December 12, 2013
The SEC’s Reg Flex Agenda: What Does It Really Mean?
Earlier this year, I blogged how the SEC’s Reg Flex Agenda is aspirational and not really a good roadmap for upcoming rulemakings. Apparently, some folks didn’t get the memo and continue to make the Reg Flex Agenda a newsworthy item after being completely ignored for decades. So I wasn’t surprised that we never saw a political contribution disclosure proposal from the SEC this year after the hubbub starting in January that it was coming soon. Nor am I surprised that the topic was left out of the latest Reg Flex Agenda (and here’s the “long-term” action items) posted by the SEC last week.
Here’s some examples of folks thinking that the Reg Flex Agenda actually does amount to something: this Washington Post article on that omission – and here’s a blog about it from Prof. Lucian Bebchuk. And the NY Times Editorial Board has even weighed in.
I disagree. I believe that the omission has as much meaning as it’s inclusion in the last Reg Flex Agenda. Which is nada. At least the Washington Post partially recognized this fact, with this sentence buried in its recent article: “The agency is not precluded from acting on a matter, even if it’s not on the formal agenda.” But why even bother to write an article about the Reg Flex Agenda in the first place…
Study: A 12-Year Comparison of Going Concerns
In a recent study, Audit Analytics looked back over 12 years of going concerns and, among other things, found:
– Fiscal year end 2012 is estimated to receive 2,517 going concerns, a decrease of 127 from the year prior, but this decrease is smaller than the 228 companies that ended up filing terminations with the SEC after disclosing a going concern in 2011.
– It is estimated that 17.5% of auditor opinions filed for fiscal year end 2012 will contain a qualification regarding the company’s ability to continue as a going concern. During the 13 years under review, the highest percentage, 21.1%, occurred in 2008 and the lowest, 14.1%, occurred in 2000. The last 6 years represent the worst 6 percentages under review.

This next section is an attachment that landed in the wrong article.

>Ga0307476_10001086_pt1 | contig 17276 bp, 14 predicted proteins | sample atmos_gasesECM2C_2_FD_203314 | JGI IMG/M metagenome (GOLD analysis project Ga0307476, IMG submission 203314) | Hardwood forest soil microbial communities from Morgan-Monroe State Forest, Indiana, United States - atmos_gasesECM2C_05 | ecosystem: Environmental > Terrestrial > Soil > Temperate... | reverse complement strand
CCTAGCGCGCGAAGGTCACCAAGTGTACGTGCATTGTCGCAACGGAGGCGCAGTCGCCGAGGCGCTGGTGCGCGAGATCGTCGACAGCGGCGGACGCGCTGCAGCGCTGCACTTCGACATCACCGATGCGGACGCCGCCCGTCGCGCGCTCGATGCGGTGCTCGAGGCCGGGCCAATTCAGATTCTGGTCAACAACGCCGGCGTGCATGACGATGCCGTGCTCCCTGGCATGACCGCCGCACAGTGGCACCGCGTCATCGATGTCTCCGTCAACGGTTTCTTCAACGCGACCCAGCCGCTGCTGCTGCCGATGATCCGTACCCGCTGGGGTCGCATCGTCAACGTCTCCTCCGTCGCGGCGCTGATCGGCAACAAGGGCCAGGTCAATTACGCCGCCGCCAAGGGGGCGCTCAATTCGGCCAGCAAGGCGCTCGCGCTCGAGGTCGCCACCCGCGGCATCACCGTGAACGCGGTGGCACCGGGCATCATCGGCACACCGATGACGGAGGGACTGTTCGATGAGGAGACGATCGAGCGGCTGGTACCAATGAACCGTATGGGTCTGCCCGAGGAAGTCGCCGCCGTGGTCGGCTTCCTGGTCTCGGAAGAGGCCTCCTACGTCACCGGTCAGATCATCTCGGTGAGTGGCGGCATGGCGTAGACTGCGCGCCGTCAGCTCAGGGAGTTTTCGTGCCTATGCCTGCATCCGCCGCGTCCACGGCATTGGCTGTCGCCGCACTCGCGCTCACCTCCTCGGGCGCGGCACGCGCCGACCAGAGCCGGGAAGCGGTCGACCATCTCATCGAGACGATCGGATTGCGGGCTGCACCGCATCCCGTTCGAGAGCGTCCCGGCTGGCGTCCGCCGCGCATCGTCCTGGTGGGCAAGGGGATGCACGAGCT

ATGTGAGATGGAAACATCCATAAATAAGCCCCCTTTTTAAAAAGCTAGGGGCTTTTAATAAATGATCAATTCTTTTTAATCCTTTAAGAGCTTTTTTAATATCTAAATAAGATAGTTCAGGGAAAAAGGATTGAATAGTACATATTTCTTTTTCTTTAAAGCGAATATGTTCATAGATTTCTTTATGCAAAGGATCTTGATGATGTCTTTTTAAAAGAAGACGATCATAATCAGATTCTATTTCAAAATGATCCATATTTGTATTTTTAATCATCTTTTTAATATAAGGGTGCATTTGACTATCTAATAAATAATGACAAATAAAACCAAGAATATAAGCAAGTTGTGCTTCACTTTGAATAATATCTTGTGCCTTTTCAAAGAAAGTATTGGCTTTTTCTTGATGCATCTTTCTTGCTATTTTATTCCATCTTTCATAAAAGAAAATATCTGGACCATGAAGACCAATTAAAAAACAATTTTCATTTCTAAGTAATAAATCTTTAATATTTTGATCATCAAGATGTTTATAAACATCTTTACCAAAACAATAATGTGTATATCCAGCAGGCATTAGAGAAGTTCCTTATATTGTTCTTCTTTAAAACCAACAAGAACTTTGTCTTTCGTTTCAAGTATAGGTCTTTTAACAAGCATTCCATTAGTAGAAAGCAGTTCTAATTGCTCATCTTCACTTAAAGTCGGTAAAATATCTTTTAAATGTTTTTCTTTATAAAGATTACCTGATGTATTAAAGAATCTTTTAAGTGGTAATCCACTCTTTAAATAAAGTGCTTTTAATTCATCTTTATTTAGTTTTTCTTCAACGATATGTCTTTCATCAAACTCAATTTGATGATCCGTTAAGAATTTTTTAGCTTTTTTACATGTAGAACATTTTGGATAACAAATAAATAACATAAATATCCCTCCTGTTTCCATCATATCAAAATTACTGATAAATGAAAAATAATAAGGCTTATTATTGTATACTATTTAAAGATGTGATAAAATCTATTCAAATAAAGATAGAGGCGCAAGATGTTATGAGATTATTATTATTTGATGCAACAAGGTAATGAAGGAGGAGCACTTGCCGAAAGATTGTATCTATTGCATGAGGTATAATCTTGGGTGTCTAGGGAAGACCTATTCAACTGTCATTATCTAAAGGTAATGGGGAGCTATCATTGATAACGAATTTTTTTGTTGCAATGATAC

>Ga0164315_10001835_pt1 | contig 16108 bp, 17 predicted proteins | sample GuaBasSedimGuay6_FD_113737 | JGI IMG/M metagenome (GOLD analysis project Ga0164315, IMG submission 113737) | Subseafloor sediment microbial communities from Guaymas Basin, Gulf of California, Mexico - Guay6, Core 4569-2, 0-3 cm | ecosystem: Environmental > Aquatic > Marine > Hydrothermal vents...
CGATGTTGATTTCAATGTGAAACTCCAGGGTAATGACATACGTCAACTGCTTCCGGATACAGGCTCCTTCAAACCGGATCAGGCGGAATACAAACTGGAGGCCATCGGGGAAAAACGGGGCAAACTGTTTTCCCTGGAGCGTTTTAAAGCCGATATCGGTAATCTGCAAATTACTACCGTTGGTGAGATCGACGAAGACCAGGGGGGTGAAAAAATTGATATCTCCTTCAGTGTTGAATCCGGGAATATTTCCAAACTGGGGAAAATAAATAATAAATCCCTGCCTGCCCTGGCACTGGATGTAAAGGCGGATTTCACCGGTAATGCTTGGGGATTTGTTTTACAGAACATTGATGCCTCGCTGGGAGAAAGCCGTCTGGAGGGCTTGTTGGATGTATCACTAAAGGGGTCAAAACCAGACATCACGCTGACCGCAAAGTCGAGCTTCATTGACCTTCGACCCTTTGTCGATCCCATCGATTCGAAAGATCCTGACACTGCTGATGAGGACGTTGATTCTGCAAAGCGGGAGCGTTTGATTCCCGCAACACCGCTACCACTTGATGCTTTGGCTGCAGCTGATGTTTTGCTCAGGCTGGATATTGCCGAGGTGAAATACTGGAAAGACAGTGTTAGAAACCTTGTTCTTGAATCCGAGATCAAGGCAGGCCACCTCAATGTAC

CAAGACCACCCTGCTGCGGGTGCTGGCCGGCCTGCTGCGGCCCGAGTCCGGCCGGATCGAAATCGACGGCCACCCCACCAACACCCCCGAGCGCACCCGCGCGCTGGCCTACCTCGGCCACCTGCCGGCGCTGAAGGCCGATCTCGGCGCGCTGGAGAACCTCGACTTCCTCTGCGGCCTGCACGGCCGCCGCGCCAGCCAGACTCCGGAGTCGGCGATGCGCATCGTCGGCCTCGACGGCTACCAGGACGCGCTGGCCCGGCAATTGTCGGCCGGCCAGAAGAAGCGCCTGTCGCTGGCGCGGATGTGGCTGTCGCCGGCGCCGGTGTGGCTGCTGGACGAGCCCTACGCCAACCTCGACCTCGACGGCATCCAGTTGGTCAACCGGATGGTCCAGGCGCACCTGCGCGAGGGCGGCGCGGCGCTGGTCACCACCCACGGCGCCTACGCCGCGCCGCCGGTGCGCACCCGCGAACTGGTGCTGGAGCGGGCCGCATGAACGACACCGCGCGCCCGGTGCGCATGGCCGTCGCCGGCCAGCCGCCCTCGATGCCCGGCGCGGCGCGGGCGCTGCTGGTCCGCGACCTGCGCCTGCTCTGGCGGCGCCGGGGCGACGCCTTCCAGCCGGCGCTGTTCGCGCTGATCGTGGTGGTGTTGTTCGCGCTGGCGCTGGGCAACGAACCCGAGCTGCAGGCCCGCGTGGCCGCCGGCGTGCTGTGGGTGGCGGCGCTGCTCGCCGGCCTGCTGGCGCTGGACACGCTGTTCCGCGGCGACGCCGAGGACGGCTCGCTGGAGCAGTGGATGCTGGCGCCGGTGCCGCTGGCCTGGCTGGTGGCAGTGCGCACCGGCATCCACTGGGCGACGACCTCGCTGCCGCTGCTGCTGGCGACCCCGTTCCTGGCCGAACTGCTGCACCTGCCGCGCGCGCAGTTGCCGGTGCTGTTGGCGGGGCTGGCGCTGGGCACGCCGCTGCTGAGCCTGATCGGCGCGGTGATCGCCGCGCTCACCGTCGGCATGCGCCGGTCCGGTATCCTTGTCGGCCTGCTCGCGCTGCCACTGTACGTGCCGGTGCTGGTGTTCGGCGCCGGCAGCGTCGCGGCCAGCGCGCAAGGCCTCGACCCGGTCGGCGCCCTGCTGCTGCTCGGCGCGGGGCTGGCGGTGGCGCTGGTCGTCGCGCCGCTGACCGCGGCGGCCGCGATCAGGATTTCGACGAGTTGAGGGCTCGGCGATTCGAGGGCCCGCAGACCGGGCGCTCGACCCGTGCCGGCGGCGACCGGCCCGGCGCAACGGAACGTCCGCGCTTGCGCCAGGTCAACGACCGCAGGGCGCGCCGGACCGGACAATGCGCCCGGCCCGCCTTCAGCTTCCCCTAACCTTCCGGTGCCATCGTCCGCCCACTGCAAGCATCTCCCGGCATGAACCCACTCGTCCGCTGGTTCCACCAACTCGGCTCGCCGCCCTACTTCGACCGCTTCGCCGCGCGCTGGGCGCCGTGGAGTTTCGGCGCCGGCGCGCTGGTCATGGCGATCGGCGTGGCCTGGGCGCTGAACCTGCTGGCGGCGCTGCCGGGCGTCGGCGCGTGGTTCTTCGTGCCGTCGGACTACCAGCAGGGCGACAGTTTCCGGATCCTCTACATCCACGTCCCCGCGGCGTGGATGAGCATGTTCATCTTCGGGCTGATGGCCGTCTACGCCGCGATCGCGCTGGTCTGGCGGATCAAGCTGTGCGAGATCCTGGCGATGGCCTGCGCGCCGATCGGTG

– New going concerns (filed for this year, but not the prior year) is estimated to be 543, which is low compare to most years, but 35 more companies than experienced the year prior.
– Fiscal year 2012 saw the fewest number of companies that improved well enough to shed its going concern status. A multi-year analysis of the going concerns allows for an identification of companies that filed a going concern one year but not the following year. This cessation can occur for one of two reasons: (1) the company files a subsequent clean audit opinion (subsequent improvement) or (2) the company fails to file audit opinions altogether (subsequent disappearance). A review of companies that experienced a subsequent improvement reveals that only 140 companies that filed a going concern in 2011 were able to file a clean audit opinion in 2012. This figure represents the lowest for any year analyzed, since 2000.
This Reuters article noting that 40% of audit committee members have social ties to CEOs at the same company is alarming. It’s based on this upcoming study.
A Record $2.46 Billion Post-Verdict Judgment In a Securities Lawsuit!
Kevin LaCroix blogs about Northern District of Illinois Judge Guzman entering a post-verdict judgment in the long-running Household International securities class action lawsuit consisting of principal damages of $1,476,490,844.21 and prejudgment interest of $986,408,772, for a total judgment amount of $2,462,899,616.21, along with post-judgment interest and taxable costs. Wow…
Kevin also blogs about “Shareholders Obtain $882 Million Default Judgment in Longtop Financial Securities Suit.” And this blog by Kevin is also good: “First the Regulatory Investigation, Then the Securities Suit.”
– Broc Romanek